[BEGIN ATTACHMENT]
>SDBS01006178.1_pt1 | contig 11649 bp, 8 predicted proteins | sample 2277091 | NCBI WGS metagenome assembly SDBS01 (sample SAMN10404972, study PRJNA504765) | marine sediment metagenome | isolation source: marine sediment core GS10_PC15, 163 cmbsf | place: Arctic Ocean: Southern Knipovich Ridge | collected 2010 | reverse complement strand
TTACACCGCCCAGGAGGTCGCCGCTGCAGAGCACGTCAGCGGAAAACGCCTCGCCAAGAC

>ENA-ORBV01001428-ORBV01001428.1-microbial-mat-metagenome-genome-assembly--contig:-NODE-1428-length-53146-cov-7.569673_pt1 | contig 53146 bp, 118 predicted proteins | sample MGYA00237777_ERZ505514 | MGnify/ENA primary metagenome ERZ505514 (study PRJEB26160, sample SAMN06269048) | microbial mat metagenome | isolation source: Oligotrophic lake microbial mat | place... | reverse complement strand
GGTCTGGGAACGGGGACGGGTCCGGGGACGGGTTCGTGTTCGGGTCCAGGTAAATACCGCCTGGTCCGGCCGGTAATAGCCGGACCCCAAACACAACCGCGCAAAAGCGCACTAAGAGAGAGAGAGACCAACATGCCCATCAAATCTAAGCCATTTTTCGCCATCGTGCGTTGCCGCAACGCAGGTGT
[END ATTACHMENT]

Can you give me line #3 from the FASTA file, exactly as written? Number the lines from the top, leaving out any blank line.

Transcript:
>ENA-ORBV01001428-ORBV01001428.1-microbial-mat-metagenome-genome-assembly--contig:-NODE-1428-length-53146-cov-7.569673_pt1 | contig 53146 bp, 118 predicted proteins | sample MGYA00237777_ERZ505514 | MGnify/ENA primary metagenome ERZ505514 (study PRJEB26160, sample SAMN06269048) | microbial mat metagenome | isolation source: Oligotrophic lake microbial mat | place... | reverse complement strand